“It’s actually a female friend who happens to have a little mustache. That’s a big part of what I love about it. She is a beautiful girl with a mustache and she knows it,” Tripp said. “I love that the image immediately makes me feel like a hot summer day. I love what cherries represent to a lot of people. The whole image is provocative and raises questions. It’s such a simple, small photo with so many special elements.”

Again, bleakness was this band’s calling card—their first EP is titled Stay Cold and, “I felt your true chill, fucking ice queen,” is one of their most lauded lines.

“I love that certain people have expectations for our band, and I love the opportunity to step away from what anyone expects of [us],” Tripp said.

The gap between records was more than just a catalyst for artistic maturation, though. The notoriously aggressive Tripp came to fully realize his power and influence within a scene of youths, particularly during a time of immense social progress within the underground rock realm.

“As I get older, I recognize the weight of my actions and how they make people around you feel,” he said.

“In the past there has definitely been a lot of misconceptions about us as a band, and me in general. Some of them are probably my fault by representing myself in a way that was irresponsible at the time,” he later added.

Tripp isn’t just posturing here, though. During TUI’s first show back from hiatus in 2015, he told the rambunctious crowd to watch out for smaller attendees and to not “touch somebody inappropriately because you can’t get fucked.” Crude, yes, but it was a message that felt crucial at the time and feels absolutely essential today.

“I think at this difficult time in our country, everyone has a responsibility to acknowledge certain issues and where they stand. I don’t like fence walkers,” he said.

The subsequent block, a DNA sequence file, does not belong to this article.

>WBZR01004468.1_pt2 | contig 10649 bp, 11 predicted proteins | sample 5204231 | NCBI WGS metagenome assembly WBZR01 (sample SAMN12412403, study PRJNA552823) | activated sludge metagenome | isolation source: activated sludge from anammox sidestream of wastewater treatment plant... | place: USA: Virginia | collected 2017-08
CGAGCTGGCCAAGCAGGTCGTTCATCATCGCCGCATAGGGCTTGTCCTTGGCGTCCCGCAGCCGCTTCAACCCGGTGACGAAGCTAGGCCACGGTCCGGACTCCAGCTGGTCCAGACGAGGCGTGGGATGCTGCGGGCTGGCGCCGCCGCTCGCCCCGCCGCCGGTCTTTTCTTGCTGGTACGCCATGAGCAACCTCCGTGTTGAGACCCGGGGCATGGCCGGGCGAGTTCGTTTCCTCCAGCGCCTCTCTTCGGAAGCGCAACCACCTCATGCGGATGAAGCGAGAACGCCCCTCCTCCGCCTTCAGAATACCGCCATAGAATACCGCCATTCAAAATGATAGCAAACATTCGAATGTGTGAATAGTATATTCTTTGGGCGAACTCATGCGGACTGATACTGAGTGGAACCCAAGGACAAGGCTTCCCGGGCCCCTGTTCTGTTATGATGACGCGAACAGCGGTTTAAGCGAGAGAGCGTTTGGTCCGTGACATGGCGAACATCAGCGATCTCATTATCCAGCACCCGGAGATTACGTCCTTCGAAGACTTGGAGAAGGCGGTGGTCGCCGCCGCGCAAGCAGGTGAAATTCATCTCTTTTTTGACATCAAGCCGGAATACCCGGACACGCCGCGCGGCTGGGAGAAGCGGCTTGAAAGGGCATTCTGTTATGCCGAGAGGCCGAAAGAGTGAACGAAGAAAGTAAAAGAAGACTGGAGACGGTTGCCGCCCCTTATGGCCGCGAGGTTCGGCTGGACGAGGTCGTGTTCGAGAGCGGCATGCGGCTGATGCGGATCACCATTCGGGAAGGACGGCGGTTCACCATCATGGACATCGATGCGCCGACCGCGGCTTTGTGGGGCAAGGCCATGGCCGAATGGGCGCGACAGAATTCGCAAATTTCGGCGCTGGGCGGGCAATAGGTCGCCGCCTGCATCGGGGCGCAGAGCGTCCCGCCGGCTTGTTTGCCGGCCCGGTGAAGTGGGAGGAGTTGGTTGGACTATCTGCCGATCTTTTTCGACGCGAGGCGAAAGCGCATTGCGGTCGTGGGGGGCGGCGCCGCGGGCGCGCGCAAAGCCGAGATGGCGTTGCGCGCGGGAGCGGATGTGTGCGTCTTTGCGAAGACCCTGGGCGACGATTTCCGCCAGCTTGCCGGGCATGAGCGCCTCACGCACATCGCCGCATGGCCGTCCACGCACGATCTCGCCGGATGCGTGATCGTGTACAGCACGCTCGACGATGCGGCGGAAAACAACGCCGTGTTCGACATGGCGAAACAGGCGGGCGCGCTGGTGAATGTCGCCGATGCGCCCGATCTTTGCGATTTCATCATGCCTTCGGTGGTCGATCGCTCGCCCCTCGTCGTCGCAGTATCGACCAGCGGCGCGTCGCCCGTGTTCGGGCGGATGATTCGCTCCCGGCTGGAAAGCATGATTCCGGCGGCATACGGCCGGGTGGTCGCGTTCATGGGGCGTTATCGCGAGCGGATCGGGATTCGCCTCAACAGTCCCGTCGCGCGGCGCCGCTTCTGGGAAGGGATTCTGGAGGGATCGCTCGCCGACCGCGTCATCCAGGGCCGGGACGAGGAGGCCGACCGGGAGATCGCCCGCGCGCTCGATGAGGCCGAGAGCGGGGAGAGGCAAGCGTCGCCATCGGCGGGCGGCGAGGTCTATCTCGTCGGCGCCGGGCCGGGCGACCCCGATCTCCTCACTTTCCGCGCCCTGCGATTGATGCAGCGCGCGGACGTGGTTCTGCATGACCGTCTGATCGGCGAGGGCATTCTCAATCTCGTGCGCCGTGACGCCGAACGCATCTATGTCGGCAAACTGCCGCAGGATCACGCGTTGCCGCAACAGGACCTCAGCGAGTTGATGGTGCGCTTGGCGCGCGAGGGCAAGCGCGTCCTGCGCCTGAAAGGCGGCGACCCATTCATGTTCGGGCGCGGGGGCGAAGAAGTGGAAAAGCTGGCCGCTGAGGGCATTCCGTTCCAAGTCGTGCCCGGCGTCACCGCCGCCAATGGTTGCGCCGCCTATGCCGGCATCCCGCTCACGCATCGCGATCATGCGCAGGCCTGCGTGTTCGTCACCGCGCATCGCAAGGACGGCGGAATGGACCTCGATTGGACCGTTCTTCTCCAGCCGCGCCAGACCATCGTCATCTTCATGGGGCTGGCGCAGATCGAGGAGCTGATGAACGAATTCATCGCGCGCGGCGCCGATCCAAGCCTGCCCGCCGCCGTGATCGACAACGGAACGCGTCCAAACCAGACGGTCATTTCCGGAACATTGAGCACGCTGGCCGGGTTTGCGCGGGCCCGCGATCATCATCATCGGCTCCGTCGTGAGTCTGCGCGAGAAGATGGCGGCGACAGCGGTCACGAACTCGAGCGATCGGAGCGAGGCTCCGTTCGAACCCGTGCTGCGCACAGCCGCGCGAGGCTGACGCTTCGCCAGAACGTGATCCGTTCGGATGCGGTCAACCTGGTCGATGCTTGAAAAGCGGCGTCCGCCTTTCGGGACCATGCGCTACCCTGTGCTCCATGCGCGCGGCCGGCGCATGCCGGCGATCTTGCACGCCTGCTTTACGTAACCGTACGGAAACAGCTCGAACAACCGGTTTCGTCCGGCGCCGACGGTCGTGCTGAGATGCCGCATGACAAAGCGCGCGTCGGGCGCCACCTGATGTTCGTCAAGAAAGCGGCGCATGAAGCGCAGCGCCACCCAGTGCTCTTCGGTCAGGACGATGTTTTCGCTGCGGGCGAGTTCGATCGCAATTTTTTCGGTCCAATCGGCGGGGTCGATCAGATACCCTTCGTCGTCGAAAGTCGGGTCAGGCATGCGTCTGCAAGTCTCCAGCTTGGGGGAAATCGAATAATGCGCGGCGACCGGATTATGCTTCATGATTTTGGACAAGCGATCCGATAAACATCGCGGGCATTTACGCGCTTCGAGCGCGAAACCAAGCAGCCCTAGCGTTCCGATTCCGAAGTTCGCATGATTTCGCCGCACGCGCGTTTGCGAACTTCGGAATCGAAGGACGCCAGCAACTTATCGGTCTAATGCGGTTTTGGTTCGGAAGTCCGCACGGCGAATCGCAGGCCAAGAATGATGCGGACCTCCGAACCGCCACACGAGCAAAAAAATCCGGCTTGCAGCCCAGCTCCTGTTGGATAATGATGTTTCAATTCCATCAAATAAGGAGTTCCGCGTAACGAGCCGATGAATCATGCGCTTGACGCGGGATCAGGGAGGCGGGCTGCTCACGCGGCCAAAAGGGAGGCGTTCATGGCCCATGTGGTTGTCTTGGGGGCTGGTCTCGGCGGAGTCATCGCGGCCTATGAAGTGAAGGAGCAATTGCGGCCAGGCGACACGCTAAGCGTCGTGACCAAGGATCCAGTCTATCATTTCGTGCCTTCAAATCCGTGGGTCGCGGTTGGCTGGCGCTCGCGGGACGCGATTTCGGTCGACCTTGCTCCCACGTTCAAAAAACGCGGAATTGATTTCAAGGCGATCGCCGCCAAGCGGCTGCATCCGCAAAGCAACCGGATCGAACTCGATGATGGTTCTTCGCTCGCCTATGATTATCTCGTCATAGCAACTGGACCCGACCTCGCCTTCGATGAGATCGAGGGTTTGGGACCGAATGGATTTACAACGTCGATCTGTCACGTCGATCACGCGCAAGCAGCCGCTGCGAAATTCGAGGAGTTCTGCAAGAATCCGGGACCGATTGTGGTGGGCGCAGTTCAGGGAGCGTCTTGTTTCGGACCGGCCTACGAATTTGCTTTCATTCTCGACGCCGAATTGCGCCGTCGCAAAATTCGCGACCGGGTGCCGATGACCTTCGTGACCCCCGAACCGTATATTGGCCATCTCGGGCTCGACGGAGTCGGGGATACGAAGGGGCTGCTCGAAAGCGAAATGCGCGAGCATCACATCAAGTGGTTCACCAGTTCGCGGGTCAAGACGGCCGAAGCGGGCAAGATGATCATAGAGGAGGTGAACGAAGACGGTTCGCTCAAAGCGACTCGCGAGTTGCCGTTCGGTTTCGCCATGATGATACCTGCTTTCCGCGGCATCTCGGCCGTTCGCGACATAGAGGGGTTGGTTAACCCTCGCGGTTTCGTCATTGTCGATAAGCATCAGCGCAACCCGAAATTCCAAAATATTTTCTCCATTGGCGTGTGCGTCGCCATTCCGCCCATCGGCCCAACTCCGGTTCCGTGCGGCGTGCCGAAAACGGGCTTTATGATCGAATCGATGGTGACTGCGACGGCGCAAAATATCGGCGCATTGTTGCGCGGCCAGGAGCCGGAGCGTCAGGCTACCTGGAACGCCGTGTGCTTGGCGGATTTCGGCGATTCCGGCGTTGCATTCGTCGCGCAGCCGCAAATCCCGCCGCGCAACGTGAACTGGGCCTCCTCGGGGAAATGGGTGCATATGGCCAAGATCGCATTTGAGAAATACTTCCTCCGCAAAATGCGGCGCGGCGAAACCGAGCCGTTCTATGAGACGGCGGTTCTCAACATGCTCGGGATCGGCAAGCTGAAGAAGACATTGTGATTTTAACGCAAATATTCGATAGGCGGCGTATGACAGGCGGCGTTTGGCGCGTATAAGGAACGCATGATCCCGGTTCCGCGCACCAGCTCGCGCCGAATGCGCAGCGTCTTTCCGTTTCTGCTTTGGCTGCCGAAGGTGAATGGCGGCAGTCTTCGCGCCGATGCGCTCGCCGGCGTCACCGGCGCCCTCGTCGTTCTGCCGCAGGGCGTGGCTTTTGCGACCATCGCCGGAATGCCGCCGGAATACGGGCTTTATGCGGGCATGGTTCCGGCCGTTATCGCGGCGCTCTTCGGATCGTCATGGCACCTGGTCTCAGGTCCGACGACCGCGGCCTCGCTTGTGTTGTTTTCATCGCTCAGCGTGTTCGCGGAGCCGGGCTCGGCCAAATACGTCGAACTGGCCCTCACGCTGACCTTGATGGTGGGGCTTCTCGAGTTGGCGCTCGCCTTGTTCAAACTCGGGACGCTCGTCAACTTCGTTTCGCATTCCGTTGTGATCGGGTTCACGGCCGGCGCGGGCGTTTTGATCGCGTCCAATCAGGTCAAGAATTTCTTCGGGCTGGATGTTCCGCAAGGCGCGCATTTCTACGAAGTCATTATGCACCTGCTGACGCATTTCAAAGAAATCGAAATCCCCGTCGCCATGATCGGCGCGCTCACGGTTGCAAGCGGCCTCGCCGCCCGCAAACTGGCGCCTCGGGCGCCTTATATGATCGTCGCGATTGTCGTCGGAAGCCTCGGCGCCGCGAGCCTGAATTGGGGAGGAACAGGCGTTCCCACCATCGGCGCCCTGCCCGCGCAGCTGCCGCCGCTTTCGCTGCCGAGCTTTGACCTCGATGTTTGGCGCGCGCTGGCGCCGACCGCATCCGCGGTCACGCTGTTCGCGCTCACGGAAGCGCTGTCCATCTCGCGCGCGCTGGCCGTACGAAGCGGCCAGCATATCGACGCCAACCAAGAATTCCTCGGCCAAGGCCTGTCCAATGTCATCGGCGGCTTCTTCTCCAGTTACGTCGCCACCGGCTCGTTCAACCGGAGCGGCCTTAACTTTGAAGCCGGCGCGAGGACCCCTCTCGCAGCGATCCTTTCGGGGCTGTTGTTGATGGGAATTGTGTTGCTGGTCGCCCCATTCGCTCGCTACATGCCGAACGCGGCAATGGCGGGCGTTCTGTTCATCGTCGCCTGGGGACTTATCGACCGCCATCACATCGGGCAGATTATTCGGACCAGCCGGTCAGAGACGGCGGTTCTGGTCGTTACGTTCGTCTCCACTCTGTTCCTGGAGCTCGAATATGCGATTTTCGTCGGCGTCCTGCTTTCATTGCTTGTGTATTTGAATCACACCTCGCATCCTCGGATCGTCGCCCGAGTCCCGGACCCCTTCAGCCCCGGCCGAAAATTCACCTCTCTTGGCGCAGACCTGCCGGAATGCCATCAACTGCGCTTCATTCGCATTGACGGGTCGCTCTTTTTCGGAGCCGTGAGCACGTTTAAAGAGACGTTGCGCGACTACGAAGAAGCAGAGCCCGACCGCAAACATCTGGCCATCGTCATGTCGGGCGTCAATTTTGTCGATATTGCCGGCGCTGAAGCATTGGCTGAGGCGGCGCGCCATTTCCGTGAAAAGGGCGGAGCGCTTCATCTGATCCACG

The atmosphere of inclusivity that Tripp’s been fostering is evident in the large portion of women that make up the fanbase of his other band, Angel Du$t. For arguably one of the most male-oriented genres in all of rock history, this long-overdue movement is a testament to the longevity of the scene as a whole.

“It’s so sick,” Tripp said of Angel Du$t’s fanbase. “I don’t think we’ve ever gone above and beyond to attract any specific type of person, but just genuinely trying to be considerate with your language and the way your actions affect everyone around you. I think it proves that it doesn’t take much to create a welcoming atmosphere.”

TUI’s fanbase is a bit different, but the diverse (by hardcore standards) crowds at Turnstile shows, and a mean-ass band like Firewalker (which contains multiple women) getting signed to the family label, indicates that the Pop Wig empire is dedicated to keeping hardcore relevant in this era of dire social progress.

“There is definitely a different vibe at a Trapped Under Ice show that comes with the nature of the music,” Tripp said. “In the past I’ve seen it as less comfortable for some people. Not everything is for everyone and I’m OK with that. However, I’m not OK with bullies going out of their way to make anyone less comfortable. Today, I think the general state of the hardcore community is more self-aware. That gives me a lot of hope for the future.”

Trapped Under Ice will be playing Trickshot Billiards with Fury, Freedom and Meth Mouth on 8/28.